Tuesday, August 10, 2010

Reality Check on Foreign Aid

I heard the news today of the medical aid workers who were killed in Afghanistan over the weekend and my heart fell.  As a physician who has spent a fair amount of time in devloping countries providing healthcare, I have always been aware of the inherent risk involved.

In one of my many trips to the Atlantic Coast of Nicaragua we were on the road between Bilwas Karma along the Rio Coco and Puerto Cabezas, which was our home base, when we were passing through a small town and were held at gun point until our Miskito translator could convince the drug runners to take money and let us go safely.  Looking back on that incident 10 years later, I am aware of how easily it could have gone the other way.  At the time, I trusted that they wouldn't really hurt us.  Naivete can be so dangerous.

While in Haiti, our compound was under lockdown several nights due to civil unrest.  Several of the people there complained about that, but I figured they knew more than I did, and I was perfectly happy to be kept safe.  Plus, from the perspective of Project Medishare an entirely volunteer run organization that was requiring 150-200 volunteers a week to function.  Any perceived increased threat to the workers could cripple the organization, and, despite the difficulties, I believe that organization is doing good work.

The night before I arrived in Haiti, there was a bus accident involving a group of college relief workers.  Several of whom were critically injured.  They were all taken to the Project Medishare hospital because even though it was  "hospital" in tents on the airport, it is one of the best staffed trauma centers on the island.  Many of them had to medivacced to Miami after stabilization.  I shudder to think what might have happened to those teenagers without that group.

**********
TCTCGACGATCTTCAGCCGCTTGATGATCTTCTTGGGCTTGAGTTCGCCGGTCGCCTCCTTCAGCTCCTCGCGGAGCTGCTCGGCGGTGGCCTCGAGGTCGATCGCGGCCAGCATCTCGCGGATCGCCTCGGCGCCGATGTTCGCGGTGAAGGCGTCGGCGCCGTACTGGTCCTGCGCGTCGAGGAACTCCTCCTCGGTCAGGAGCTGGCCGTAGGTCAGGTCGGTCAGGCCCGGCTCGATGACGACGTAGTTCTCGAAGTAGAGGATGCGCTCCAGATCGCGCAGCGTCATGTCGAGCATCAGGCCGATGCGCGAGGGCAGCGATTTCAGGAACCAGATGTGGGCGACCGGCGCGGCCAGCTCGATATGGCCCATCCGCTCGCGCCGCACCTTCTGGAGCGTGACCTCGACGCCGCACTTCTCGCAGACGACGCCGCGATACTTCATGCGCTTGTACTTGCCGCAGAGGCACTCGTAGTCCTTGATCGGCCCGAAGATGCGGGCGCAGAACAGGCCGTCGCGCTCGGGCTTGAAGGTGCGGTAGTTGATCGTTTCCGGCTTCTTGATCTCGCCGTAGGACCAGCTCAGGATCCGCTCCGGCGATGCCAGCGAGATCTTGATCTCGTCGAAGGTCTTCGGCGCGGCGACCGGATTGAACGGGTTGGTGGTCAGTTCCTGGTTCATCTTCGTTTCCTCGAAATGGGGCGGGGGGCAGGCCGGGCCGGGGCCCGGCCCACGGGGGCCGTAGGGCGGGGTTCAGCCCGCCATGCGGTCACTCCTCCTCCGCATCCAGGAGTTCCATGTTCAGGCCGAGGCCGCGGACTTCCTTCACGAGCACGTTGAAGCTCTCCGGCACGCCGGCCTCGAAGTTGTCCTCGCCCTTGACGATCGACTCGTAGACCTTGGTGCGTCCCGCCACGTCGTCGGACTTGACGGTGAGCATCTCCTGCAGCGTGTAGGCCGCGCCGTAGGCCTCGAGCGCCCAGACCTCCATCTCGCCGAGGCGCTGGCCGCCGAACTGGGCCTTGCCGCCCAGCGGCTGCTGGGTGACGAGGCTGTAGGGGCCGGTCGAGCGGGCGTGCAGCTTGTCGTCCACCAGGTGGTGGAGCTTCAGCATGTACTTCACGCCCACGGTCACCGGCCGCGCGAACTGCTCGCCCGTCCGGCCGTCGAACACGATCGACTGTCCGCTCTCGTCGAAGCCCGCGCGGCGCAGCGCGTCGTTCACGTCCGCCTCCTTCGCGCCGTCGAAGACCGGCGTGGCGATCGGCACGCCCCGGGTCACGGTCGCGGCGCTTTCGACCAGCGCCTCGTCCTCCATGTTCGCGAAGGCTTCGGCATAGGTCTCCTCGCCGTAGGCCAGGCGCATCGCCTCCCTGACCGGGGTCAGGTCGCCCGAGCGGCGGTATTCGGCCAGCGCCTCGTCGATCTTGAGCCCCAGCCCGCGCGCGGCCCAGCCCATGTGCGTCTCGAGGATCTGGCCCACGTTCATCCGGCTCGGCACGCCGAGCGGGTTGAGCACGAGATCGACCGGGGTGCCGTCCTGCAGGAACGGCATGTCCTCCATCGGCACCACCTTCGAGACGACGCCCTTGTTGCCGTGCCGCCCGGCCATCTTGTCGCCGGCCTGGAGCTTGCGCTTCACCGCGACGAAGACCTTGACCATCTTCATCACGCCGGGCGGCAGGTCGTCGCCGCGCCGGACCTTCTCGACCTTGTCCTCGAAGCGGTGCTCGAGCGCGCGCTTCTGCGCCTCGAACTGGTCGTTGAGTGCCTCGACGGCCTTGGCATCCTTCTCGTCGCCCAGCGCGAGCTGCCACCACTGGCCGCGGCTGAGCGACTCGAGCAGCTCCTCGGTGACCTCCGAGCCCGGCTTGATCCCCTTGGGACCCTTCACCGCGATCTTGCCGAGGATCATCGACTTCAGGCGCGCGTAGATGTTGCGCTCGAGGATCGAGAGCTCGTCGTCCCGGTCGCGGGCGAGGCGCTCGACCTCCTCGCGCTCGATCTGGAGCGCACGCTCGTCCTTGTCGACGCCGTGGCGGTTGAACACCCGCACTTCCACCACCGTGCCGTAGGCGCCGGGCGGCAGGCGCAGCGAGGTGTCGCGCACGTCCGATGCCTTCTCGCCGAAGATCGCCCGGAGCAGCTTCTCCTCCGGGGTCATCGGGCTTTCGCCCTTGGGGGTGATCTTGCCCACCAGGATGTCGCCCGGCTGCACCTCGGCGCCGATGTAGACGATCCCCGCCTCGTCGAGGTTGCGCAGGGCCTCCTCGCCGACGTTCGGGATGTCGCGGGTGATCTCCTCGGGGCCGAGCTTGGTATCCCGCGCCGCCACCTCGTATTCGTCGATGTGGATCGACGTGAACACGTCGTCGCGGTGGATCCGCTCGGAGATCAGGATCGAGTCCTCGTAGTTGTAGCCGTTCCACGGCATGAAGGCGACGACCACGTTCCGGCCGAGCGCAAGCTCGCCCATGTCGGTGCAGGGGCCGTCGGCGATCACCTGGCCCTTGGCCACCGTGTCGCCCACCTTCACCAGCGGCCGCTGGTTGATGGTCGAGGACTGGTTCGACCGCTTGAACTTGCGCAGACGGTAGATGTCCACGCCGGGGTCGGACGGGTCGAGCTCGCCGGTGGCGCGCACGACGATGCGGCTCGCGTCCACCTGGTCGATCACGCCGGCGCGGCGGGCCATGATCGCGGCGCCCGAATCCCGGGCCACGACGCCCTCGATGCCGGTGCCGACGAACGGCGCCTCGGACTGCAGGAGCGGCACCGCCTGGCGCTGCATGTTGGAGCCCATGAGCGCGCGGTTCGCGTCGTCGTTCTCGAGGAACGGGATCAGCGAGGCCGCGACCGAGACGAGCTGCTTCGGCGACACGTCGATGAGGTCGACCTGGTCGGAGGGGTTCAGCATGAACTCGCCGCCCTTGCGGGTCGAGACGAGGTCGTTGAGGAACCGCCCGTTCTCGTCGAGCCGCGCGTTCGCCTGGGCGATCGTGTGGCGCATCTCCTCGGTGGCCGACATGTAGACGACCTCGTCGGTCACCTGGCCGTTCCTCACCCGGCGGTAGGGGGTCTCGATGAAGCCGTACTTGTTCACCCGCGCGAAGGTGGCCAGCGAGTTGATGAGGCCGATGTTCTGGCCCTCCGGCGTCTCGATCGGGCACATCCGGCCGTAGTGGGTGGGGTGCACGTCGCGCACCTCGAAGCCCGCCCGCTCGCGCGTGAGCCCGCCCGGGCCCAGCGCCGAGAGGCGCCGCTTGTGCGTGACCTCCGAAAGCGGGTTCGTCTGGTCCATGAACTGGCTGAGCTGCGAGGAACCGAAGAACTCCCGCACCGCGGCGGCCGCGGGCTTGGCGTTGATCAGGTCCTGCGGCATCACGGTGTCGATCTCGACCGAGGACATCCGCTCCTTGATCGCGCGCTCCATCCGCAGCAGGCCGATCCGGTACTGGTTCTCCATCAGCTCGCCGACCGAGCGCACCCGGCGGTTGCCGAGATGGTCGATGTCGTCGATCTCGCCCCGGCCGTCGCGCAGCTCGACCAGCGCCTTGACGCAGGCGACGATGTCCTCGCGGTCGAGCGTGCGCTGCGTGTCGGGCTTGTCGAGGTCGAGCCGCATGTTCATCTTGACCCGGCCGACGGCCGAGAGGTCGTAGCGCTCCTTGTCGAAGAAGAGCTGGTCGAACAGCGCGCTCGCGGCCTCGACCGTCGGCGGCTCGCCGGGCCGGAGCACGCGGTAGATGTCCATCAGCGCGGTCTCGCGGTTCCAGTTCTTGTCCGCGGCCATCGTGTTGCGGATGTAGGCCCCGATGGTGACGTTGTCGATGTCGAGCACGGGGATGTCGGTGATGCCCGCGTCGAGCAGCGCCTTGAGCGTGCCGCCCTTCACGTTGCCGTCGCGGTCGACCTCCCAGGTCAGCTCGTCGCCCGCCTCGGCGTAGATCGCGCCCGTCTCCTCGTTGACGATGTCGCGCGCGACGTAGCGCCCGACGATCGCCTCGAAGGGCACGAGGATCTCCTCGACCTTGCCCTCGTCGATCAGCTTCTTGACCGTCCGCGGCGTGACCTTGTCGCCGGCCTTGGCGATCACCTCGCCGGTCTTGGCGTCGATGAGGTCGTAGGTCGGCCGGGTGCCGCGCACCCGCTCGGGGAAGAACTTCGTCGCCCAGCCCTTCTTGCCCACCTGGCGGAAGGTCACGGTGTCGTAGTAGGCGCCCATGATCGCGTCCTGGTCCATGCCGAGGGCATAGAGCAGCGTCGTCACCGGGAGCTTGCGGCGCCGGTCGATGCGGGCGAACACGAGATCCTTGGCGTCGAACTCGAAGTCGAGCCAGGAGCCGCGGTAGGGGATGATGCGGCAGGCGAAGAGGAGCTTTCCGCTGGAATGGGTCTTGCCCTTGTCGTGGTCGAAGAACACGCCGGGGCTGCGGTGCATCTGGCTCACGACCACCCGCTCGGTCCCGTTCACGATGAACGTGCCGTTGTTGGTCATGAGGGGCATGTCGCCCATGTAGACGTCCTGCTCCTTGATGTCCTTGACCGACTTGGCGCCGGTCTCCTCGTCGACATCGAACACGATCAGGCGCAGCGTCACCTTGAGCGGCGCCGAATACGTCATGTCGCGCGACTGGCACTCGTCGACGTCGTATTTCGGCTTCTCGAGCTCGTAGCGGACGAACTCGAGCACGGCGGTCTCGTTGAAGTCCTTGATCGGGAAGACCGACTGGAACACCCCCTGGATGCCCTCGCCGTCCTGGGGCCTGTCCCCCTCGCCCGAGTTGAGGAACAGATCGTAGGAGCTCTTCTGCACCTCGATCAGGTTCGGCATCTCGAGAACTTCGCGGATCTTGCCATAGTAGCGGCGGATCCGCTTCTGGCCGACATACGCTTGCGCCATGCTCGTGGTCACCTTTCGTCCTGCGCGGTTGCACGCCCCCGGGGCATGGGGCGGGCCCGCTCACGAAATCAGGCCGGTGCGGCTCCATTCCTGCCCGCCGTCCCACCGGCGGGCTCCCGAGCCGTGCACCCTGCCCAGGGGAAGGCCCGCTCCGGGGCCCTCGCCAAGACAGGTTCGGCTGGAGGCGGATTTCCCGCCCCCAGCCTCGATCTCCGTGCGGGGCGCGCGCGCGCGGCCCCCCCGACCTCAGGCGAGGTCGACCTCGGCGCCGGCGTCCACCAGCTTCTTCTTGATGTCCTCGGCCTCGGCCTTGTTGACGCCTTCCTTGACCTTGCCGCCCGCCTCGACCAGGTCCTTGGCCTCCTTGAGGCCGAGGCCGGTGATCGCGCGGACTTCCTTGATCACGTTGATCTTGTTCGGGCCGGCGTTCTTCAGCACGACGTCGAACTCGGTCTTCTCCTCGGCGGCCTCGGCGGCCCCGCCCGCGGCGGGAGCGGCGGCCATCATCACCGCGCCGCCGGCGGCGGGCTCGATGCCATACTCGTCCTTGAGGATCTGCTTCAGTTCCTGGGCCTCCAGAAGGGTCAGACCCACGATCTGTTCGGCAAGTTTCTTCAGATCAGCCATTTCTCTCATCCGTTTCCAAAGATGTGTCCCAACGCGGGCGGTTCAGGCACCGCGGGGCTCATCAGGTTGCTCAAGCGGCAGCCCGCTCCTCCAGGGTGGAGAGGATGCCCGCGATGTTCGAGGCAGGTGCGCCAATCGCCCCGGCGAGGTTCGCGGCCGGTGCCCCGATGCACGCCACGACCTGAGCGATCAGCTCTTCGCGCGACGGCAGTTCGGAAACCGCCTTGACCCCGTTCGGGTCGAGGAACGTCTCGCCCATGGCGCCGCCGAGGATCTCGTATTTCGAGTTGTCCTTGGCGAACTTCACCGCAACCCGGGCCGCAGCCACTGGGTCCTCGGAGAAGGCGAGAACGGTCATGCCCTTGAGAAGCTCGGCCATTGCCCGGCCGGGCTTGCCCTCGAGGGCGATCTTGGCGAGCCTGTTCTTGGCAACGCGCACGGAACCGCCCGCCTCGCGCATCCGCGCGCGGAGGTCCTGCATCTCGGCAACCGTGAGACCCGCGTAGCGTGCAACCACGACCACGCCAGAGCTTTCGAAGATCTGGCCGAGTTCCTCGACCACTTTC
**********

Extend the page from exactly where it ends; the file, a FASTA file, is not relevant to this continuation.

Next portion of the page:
So, back to what happened in Afghanistan. Apparently it was a small group with a Christian affiliation that was conducting eye clinics in a small province and they were killed on a mountain pass near where this picture was taken.  The Taliban has claimed credit for the killings of the 8 medical aid workers and their Afghani translators for "trying to convert the Afghan people to Christianity."

It is horrible, my heart aches for their families and the loved ones left behind.  I miss my 20 something year old self who was certain that even with a gun pointed at me I'd be fine.  I pray for all relief workers, and especially for those who were involved in this tragedy.  May it not prevent others from being willing to give.

My dad made me write out a will and file durable power of attorney paperwork before I went to Mongolia.  Maybe he had a point even though I didn't want to think about it. Will this deter me from doing this kind of work in the future, probably not.  I don't want to think that my idealistic side is dead.


Adri said...

Learning of the deaths of foreign aid workers is always sad.

I was shocked to learn through a coworker not that long ago that her church had several people leave on a mission to a country posing as English teachers.

This trip was obviously to one of the countries currently involved in serious unrest as they weren't allowed to divulge where they were going for security reasons.

I was absolutely appalled to hear that. If you are unwelcome for religious reasons and go under the guise of an education or medical aid group you are not only putting your own life at risk, but that of the people you are trying to help. What kind of damage are you doing to aid relations in the area? My biggest question to this woman was what danger are they putting REAL English teachers in that country in? She seemed completely unfazed.

I am completely in awe of individuals such as you Dr. Lisa and groups who raise money and take risks to provide education, health services, housing and supplies to people in need, but it makes me very scared to see the lines blurring between aid organizations and missionary trips.

I'm afraid that countries that want nothing to do with Christianity and Western culture will continue to lose trust in aid organizations...

Dr. Lisa said...

I know, Adri. I don't know whether they were or were not on a religious mission/ medical relief trip. Not sure anyone does. Unfortunately, with zealots of any religiun just hte fact that you have a different point of view can be threatening.